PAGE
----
Marian: I think what it was is that we were playing a festival show the last show we played in Portland and maybe a lot of people there weren’t explicitly there to see us. The other shows were more just by themselves and people were dancing then.
I think it’s hard to get people to dance when there is a little bit of a stage. It’s like people don’t want to get into it because there’s a distance.
Marian: It’s what we’re worried about a little bit with Of Montreal, since we’re gonna be on much bigger stages most of the time. It changes how we interact with people.
What do you think the best dance move is?
[Unanimously, without even a beat]: The worm!
Shana: it’s the best.
Can you guys all do the worm?
Abbey: So many people can and it’s so awesome that they can, but we can’t.
But you have to learn now! If you’re gonna call people out about the worm, you have to know how to do the worm yourselves.
Shana: We just thought it’d be cool to encourage people to do the worm, and then one day, someone actually did it and it was awesome. I think maybe the first time it happened was Omaha and it was an awesome worm. She was wearing a really short skirt and she was doing a really big worm.
In a short skirt? That’s amazing.
Shana: And then when we played in Boise, this guy came on stage with us and did the worm. He almost knocked my microphone stand over.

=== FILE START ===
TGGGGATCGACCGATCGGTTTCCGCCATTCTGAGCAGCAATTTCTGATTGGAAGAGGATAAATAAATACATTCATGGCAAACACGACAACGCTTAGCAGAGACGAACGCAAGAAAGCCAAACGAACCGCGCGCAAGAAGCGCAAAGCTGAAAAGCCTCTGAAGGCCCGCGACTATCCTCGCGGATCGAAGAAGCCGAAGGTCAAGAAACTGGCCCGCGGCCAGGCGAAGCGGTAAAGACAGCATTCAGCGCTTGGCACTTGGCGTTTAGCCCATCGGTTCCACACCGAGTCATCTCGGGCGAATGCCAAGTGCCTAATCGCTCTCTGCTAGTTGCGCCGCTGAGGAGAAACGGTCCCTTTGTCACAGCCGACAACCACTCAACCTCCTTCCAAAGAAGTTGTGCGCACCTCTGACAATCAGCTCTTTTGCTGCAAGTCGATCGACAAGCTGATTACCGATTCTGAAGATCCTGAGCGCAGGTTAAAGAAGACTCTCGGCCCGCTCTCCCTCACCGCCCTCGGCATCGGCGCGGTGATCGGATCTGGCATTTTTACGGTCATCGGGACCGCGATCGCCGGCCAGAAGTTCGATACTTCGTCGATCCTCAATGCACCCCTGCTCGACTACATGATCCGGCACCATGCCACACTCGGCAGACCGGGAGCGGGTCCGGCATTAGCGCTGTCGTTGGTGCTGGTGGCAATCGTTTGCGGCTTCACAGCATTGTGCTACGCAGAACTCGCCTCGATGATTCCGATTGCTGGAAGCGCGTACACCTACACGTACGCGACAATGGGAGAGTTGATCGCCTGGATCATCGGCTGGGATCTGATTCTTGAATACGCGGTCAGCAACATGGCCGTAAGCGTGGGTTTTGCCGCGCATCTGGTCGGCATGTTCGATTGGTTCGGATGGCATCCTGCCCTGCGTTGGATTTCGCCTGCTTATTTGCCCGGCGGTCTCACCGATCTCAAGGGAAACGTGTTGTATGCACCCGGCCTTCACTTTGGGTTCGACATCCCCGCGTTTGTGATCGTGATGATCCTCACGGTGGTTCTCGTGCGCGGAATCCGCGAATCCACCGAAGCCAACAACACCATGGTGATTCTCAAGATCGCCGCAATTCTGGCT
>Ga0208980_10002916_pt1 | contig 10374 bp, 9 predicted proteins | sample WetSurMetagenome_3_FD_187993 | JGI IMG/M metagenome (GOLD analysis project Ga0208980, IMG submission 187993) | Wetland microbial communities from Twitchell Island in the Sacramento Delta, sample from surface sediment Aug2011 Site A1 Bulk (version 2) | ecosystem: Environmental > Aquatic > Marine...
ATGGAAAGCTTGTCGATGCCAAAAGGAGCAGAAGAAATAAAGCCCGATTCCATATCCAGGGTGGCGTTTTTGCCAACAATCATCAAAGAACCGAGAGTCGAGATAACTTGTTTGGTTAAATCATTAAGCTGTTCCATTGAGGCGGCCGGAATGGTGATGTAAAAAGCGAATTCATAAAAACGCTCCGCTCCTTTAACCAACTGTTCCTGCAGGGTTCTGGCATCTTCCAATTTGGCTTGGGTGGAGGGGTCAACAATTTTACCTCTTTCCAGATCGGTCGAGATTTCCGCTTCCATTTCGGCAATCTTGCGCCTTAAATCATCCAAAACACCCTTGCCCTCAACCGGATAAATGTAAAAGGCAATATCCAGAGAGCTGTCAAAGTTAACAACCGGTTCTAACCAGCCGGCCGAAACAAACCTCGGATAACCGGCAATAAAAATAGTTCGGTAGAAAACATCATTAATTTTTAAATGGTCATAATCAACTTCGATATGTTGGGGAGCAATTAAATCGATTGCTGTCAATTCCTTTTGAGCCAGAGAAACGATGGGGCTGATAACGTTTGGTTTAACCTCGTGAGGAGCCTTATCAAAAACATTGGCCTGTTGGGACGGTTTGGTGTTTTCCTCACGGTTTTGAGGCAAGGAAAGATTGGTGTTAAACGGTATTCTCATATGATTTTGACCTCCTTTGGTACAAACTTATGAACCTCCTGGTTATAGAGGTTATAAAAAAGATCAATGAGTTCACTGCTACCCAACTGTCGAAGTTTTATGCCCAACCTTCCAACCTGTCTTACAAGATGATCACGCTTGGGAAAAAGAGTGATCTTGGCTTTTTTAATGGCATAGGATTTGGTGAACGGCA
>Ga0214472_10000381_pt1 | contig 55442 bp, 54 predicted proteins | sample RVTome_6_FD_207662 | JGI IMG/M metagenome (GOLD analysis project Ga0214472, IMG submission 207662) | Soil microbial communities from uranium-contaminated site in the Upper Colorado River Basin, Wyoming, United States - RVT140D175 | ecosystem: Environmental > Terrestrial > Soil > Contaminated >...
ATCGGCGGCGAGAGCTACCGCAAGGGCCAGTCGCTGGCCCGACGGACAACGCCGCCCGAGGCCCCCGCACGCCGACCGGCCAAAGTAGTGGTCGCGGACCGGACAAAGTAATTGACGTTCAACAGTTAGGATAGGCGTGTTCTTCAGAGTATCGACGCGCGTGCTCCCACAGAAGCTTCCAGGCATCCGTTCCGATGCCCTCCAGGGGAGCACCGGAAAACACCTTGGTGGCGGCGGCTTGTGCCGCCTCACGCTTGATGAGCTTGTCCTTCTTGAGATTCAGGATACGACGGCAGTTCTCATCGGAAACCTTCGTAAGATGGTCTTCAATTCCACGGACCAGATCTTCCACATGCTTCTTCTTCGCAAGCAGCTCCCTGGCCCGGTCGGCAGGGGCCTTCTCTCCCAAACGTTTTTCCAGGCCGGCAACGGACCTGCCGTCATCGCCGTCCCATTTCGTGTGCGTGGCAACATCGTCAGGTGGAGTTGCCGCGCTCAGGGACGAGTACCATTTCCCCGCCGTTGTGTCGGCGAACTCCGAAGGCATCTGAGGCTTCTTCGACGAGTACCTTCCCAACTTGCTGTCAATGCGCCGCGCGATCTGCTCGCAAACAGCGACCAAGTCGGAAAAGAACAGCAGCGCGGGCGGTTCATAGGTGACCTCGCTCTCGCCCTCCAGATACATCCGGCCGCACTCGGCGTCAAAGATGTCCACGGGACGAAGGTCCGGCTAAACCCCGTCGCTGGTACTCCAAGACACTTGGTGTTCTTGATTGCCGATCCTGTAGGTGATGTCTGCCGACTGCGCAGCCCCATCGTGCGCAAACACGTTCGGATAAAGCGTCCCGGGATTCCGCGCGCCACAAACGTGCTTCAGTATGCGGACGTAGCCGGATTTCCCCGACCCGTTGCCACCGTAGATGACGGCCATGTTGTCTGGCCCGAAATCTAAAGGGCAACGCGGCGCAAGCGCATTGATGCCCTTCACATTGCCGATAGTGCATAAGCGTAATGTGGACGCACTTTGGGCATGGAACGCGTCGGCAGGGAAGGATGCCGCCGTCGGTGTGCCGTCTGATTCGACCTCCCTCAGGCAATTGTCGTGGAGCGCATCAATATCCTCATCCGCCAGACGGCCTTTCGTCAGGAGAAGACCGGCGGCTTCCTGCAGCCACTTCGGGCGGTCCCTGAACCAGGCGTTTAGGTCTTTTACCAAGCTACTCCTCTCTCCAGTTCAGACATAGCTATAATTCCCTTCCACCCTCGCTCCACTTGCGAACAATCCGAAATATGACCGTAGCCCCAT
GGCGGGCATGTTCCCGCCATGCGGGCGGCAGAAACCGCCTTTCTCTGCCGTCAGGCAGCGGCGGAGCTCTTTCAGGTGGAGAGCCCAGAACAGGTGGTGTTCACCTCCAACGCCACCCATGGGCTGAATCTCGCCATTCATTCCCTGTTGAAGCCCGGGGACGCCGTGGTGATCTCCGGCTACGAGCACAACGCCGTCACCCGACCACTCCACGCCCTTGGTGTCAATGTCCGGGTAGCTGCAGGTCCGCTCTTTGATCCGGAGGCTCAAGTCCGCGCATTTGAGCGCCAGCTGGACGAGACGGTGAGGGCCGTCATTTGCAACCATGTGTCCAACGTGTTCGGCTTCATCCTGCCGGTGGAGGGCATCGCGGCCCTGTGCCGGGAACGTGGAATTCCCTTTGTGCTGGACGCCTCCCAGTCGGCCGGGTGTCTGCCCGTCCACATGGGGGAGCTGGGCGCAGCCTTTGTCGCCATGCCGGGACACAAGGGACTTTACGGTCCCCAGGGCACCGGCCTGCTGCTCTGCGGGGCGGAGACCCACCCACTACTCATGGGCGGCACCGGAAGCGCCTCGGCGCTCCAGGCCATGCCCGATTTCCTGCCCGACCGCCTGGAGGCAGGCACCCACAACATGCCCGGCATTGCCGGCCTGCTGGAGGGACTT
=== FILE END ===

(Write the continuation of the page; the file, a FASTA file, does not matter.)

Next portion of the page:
Marian: The worm takes up a lot of room, so that part was complicated.
Is there a part of your set where you’re like “Now is the time where we ask you to do the worm?”
Alice: It’s actually pretty recurring throughout the whole set.
Shana: In the instrumental songs.
I think you need to learn it as a band in order to move forward.
Marian: But it’s not like I could do the worm on stage while I’m playing the drums, though!
I guess that’s true.
Alice: I do see what you’re saying though. If we’re asking other people to do it, we need to step up and be able to do it ourselves.
Abbey: I’m going to start learning how to do the worm the minute this interview is over.
Since La Luz means the light, do you guys have a favorite kind of light?
Shana: My favorite kind of light is at the golden hour right before the sun goes down and it’s all orangey and romantic. Or if you’re in the forest and there’s just a little shaft of light and you can see little things wafting through.
Marian: That’s me, too. I agree. The sunset hour.
Oh yeah, the magic hour.
Alice: My first thought—and this might be a copout—but it’s lightning actually. I like that flash. I really like storms. I’m from the Midwest and I miss that kind of rainy season of thunder and lightning and storms. That’s my answer.
Abbey: I like dappled shade.
[Pause, everyone explodes into laughter]
Marion: How long did it take you to think of that?
Abbey: [shrugs] I just love dappled shade!
La Luz's It's Alive is out now on Hardly Art.